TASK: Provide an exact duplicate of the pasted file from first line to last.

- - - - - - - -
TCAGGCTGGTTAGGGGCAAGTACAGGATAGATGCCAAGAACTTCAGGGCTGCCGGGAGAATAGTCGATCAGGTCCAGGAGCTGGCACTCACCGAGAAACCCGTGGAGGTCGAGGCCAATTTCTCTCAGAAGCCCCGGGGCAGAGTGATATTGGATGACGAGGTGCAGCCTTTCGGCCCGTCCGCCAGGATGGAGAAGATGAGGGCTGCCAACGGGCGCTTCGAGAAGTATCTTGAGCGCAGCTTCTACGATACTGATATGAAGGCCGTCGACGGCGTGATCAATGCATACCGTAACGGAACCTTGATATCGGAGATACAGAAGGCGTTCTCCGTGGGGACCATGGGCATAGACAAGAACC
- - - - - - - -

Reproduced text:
TCAGGCTGGTTAGGGGCAAGTACAGGATAGATGCCAAGAACTTCAGGGCTGCCGGGAGAATAGTCGATCAGGTCCAGGAGCTGGCACTCACCGAGAAACCCGTGGAGGTCGAGGCCAATTTCTCTCAGAAGCCCCGGGGCAGAGTGATATTGGATGACGAGGTGCAGCCTTTCGGCCCGTCCGCCAGGATGGAGAAGATGAGGGCTGCCAACGGGCGCTTCGAGAAGTATCTTGAGCGCAGCTTCTACGATACTGATATGAAGGCCGTCGACGGCGTGATCAATGCATACCGTAACGGAACCTTGATATCGGAGATACAGAAGGCGTTCTCCGTGGGGACCATGGGCATAGACAAGAACC